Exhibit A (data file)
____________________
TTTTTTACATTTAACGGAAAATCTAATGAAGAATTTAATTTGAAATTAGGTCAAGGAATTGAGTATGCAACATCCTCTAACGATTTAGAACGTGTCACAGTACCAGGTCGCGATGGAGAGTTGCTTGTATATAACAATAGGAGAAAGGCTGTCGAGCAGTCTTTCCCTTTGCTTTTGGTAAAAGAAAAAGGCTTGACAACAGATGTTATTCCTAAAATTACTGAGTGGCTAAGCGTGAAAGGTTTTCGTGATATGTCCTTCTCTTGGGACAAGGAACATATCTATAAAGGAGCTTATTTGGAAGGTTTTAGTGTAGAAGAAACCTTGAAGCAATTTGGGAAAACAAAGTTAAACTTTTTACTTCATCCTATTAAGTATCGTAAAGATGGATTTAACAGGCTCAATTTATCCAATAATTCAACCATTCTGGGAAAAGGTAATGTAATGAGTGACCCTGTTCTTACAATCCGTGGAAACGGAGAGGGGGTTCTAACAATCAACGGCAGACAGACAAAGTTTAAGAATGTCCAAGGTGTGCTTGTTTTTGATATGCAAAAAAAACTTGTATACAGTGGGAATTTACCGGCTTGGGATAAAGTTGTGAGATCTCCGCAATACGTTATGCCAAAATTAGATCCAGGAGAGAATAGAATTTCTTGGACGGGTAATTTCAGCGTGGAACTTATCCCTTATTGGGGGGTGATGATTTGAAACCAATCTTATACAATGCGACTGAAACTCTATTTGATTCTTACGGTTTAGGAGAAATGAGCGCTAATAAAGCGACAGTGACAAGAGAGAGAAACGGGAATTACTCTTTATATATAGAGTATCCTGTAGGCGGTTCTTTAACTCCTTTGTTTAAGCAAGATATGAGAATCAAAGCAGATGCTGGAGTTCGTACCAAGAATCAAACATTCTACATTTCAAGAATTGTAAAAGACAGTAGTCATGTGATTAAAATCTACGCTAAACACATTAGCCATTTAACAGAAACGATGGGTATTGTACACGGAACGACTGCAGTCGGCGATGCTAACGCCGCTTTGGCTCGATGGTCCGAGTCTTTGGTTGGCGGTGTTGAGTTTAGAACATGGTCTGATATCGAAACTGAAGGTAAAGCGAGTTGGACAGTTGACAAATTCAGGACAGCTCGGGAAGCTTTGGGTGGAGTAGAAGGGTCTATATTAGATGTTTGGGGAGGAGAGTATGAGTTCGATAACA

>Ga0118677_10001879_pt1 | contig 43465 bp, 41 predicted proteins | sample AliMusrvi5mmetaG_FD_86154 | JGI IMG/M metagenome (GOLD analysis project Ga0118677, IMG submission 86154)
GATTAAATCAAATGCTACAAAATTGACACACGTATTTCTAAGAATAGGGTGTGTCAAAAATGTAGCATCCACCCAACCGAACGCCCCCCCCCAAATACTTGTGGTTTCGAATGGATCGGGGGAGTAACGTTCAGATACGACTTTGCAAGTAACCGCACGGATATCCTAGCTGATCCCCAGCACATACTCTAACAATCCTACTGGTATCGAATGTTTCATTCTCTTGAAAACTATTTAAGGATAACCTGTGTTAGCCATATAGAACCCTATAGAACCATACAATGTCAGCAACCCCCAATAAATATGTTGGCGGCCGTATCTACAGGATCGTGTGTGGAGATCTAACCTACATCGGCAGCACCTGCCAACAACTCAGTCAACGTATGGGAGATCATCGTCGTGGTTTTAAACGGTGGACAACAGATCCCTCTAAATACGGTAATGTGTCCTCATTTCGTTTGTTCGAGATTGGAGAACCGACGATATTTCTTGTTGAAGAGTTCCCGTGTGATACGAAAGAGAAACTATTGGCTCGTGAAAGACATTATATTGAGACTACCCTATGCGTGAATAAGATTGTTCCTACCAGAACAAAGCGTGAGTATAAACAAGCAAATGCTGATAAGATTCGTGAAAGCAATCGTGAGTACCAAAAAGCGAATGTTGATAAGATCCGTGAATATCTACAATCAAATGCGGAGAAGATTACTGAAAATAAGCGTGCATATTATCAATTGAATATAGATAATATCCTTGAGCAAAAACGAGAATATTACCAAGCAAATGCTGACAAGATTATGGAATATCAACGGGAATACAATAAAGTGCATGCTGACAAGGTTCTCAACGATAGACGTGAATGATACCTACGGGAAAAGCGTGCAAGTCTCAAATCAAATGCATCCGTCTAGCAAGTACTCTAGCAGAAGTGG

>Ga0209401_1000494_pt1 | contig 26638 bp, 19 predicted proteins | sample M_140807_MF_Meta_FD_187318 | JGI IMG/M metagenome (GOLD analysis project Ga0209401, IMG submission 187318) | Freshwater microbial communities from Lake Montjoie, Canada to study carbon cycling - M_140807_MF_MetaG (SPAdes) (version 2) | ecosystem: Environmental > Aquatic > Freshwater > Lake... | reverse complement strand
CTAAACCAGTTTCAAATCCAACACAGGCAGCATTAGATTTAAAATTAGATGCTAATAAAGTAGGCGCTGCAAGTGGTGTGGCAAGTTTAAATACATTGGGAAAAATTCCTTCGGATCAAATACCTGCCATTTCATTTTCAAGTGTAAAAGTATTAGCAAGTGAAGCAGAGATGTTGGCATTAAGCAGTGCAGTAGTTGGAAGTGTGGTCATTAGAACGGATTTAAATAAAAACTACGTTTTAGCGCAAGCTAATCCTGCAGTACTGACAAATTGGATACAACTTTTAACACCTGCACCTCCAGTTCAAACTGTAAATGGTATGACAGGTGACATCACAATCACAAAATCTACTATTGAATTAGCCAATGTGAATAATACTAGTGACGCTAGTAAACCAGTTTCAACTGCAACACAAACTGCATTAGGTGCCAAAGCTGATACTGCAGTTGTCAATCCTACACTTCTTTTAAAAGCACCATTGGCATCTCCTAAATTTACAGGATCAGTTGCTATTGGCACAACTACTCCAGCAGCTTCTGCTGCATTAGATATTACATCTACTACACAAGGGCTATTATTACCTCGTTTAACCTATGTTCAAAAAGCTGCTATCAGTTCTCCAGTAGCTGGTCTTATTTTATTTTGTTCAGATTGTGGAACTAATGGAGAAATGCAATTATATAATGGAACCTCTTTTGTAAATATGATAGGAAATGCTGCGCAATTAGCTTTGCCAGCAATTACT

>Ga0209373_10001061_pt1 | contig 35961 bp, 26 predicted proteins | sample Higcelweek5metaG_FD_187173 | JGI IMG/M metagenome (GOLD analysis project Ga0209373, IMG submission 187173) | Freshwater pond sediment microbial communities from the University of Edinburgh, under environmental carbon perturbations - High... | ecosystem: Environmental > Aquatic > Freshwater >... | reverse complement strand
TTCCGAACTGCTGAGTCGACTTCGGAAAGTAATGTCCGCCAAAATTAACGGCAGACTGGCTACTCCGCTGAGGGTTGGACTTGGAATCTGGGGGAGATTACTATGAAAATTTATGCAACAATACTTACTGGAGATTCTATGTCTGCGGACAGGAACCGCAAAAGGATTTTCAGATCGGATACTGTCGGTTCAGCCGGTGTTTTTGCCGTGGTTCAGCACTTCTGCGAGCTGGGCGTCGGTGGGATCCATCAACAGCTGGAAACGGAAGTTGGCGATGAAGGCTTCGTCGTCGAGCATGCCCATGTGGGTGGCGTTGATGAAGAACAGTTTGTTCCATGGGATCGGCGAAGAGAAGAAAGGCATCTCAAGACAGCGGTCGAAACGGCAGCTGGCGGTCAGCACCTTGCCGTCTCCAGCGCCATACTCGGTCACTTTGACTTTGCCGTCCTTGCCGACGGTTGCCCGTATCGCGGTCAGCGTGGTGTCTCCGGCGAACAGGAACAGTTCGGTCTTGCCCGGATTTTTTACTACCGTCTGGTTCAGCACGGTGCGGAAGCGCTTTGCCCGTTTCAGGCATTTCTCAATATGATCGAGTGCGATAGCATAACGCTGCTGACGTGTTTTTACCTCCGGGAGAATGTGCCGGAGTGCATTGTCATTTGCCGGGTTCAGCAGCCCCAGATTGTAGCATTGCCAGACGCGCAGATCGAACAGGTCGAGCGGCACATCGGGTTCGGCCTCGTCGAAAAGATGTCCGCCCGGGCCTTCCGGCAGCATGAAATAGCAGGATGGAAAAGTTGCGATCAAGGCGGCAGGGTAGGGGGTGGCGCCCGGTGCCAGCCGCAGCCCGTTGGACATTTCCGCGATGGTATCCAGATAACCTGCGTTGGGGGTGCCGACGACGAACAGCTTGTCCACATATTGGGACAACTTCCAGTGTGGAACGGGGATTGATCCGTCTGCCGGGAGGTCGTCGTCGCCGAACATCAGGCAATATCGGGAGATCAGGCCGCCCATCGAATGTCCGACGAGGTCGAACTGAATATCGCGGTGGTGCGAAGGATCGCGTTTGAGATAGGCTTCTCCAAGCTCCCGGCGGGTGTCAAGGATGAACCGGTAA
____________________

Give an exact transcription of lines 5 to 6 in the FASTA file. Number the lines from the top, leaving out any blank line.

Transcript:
CTAAACCAGTTTCAAATCCAACACAGGCAGCATTAGATTTAAAATTAGATGCTAATAAAGTAGGCGCTGCAAGTGGTGTGGCAAGTTTAAATACATTGGGAAAAATTCCTTCGGATCAAATACCTGCCATTTCATTTTCAAGTGTAAAAGTATTAGCAAGTGAAGCAGAGATGTTGGCATTAAGCAGTGCAGTAGTTGGAAGTGTGGTCATTAGAACGGATTTAAATAAAAACTACGTTTTAGCGCAAGCTAATCCTGCAGTACTGACAAATTGGATACAACTTTTAACACCTGCACCTCCAGTTCAAACTGTAAATGGTATGACAGGTGACATCACAATCACAAAATCTACTATTGAATTAGCCAATGTGAATAATACTAGTGACGCTAGTAAACCAGTTTCAACTGCAACACAAACTGCATTAGGTGCCAAAGCTGATACTGCAGTTGTCAATCCTACACTTCTTTTAAAAGCACCATTGGCATCTCCTAAATTTACAGGATCAGTTGCTATTGGCACAACTACTCCAGCAGCTTCTGCTGCATTAGATATTACATCTACTACACAAGGGCTATTATTACCTCGTTTAACCTATGTTCAAAAAGCTGCTATCAGTTCTCCAGTAGCTGGTCTTATTTTATTTTGTTCAGATTGTGGAACTAATGGAGAAATGCAATTATATAATGGAACCTCTTTTGTAAATATGATAGGAAATGCTGCGCAATTAGCTTTGCCAGCAATTACT

>Ga0209373_10001061_pt1 | contig 35961 bp, 26 predicted proteins | sample Higcelweek5metaG_FD_187173 | JGI IMG/M metagenome (GOLD analysis project Ga0209373, IMG submission 187173) | Freshwater pond sediment microbial communities from the University of Edinburgh, under environmental carbon perturbations - High... | ecosystem: Environmental > Aquatic > Freshwater >... | reverse complement strand